Merrill Lynch & Co. thinks the profits at America's largest corporations were down around 4 percent in the third quarter from second-quarter levels. Argus Research Corp., another highly regarded Wall Street firm, believes the decline could be as much as 5 percent.
Almost everyone agrees that companies didn't do well in the last few months. And because of that consensus, the stock market will likely become incredibly nervous as the time nears for corporations to actually report their profits.
But the stock market does have one ace in the hole.
Wall Street has become so negative in its outlook for corporate profits over the past few weeks that stock prices might not actually react with the horror that might be expected. Wall Street analysts, for instance, have been cutting more than twice as many corporate earnings estimates as they have raised. Specifically, in the week ended Aug. 31, only 1.7 percent of all the estimates on Standard & Poor's 500 companies were raised, while 3.5 percent were lowered. The ratio of raised estimates to lowered estimates was 0.486-to-1, according to Richard Pucci, a vice president at Lynch Jones & Ryan in New York.
That figure compares with a ratio of 0.632-to-1 in early August, when 3.6 percent of the estimates were raised and 5.2 percent were lowered.
If the economy is really in a recession, the analysts could become more negative. During the 1981 recession, Pucci said there were typically four earnings estimates that were reduced for every one raised. The ratio, therefore, was 0.25-to-1.
Usually, Wall Street lowers its estimates slowly, but it has jerked them down quickly in recent weeks.
So there is the possibility that analysts have exaggerated how badly the economy is doing. And if that's the case, the stocks of companies that pleasantly surprise Wall Street with their earnings could improve.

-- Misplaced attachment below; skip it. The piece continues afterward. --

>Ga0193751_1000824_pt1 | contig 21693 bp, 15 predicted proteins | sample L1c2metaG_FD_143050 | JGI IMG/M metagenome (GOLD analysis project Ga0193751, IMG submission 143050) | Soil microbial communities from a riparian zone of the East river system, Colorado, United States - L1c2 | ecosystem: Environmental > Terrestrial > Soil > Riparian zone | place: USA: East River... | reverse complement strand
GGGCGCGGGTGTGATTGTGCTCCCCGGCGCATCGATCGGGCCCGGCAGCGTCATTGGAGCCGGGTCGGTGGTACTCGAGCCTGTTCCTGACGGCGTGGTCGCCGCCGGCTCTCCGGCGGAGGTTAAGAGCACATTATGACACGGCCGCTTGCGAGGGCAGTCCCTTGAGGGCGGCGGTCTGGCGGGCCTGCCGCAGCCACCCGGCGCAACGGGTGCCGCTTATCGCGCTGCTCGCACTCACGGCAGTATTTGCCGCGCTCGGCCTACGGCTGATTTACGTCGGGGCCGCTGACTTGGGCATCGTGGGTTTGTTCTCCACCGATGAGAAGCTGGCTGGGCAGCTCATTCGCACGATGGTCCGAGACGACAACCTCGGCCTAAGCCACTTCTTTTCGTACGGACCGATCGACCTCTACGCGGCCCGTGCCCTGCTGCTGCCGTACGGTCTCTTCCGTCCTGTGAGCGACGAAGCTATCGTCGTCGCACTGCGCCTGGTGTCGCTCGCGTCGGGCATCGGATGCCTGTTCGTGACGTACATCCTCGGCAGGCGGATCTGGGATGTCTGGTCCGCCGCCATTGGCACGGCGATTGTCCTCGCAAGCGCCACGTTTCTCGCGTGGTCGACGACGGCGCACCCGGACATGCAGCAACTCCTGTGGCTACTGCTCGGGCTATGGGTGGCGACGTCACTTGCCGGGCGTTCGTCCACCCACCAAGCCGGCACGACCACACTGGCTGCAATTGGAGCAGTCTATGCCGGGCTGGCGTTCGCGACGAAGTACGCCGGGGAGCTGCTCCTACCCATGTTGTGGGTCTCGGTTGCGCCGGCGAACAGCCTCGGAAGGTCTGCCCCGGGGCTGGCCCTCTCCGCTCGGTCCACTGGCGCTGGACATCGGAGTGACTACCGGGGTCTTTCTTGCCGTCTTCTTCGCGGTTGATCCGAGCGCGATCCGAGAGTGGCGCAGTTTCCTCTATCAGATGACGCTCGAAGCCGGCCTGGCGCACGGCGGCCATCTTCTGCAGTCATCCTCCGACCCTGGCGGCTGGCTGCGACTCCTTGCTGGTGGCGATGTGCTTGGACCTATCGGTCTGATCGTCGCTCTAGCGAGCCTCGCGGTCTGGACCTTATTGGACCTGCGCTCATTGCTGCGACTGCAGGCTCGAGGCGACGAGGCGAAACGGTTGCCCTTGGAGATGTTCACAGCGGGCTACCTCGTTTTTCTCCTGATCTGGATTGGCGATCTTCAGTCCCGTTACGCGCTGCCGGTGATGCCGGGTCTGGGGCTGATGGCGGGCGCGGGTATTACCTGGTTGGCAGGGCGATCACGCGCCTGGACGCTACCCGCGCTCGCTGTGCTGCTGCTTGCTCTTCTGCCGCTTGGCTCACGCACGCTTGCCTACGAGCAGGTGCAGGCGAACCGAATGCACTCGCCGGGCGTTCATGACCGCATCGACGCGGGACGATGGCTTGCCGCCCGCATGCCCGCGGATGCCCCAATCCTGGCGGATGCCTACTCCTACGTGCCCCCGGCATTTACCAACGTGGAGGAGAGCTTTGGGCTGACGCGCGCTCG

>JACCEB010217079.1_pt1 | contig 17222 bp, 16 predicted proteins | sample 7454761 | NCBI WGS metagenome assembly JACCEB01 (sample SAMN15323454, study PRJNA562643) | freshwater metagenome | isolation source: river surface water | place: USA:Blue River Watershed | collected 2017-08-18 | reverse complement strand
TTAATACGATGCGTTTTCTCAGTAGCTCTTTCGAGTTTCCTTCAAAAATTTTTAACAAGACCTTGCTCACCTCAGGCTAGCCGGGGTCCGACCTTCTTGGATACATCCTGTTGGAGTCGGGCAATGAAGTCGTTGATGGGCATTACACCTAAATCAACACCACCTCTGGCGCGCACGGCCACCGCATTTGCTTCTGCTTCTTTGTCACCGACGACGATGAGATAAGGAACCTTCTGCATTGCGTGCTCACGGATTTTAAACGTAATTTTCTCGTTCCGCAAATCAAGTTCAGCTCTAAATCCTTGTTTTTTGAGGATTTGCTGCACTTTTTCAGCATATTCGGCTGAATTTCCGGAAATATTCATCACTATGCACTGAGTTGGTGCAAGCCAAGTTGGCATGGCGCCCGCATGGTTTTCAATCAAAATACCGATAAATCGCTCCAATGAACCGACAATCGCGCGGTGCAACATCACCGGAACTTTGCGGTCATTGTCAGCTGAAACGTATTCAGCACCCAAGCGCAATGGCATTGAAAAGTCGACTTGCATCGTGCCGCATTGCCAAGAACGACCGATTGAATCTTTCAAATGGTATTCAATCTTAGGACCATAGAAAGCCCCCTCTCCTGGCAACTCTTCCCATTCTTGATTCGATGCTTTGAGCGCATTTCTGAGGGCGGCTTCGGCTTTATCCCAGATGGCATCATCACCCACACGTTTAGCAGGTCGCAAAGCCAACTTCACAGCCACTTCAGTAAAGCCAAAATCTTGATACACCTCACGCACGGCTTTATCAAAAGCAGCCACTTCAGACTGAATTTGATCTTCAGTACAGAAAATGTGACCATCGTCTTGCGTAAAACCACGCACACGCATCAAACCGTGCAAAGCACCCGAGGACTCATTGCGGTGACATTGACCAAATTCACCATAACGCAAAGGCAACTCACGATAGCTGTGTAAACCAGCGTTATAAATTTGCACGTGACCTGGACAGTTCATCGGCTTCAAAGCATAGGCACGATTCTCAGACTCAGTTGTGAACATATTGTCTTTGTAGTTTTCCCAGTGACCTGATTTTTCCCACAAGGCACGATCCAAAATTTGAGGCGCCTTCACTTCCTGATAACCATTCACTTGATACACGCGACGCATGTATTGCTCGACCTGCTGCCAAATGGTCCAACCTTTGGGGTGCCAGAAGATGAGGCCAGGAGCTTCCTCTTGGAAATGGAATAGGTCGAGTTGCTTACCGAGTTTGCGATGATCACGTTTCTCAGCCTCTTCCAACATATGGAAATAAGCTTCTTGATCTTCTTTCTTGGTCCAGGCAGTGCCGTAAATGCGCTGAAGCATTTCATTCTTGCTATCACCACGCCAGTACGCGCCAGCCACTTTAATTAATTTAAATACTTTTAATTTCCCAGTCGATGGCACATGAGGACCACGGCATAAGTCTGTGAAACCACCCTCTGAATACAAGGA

Of course, there is also the possibility that Wall Street hasn't reduced its earnings expectations enough. After all, if the economy is in a recession, earnings might be coming down faster than expected.
Hugh Johnson, market strategist for First Albany Corp., said he believes that some stocks may now be attractively priced. But he said he doesn't feel he can act on those feelings. "It's extraordinarily difficult to recommend any stock in this climate because the risk has been raised several decibels," he said.
"The Middle East situation makes it impossible to forecast with any certainty the outcome for the economy, inflation and interest rates," he said.
Health-conscious Americans have been reducing restaurant visits for years. And now industry experts are afraid these already wounded eateries will be devastated by a recession.
"Now you have a double whammy," said Joseph Doyle, a Smith Barney & Co. analyst who recently completed a major review of the lodging and restaurant industry.
On the fast-food side, it seems that Americans are quicker to give up visits to Mexican restaurants and pizza parlors than they are to forgo hamburgers and chicken.
According to industry statistics, sales at franchised Mexican restaurants declined 3.9 percent in 1989 and are projected to be down another 3 percent this year. Pizza restaurant sales were off 2.9 percent in 1989 and will be down an estimated 1.2 percent this year. Hamburger joints, meanwhile, saw sales drop 1.6 percent last year and could see a decline of 1.8 percent this year.
Franchisees of chicken, meanwhile, had a 4.2 percent gain in sales last year. Expectations are for a slight improvement this year.
In regular-type restaurants, sales (after adjusting for inflation) were down about 1 percent in the second quarter of this year. And Smith Barney's Doyle said that trend seems to be continuing.
But what worries experts most is that sales started down even before the economy began to threaten people's wallets. Real disposable income rose sharply, for instance, from the second quarter of 1988 through the third quarter of 1989. But people weren't disposing of much of that discretionary income in restaurants.
So what happens now that consumers seem to be holding their wallets a little tighter?
John Crudele is a columnist for the New York Post.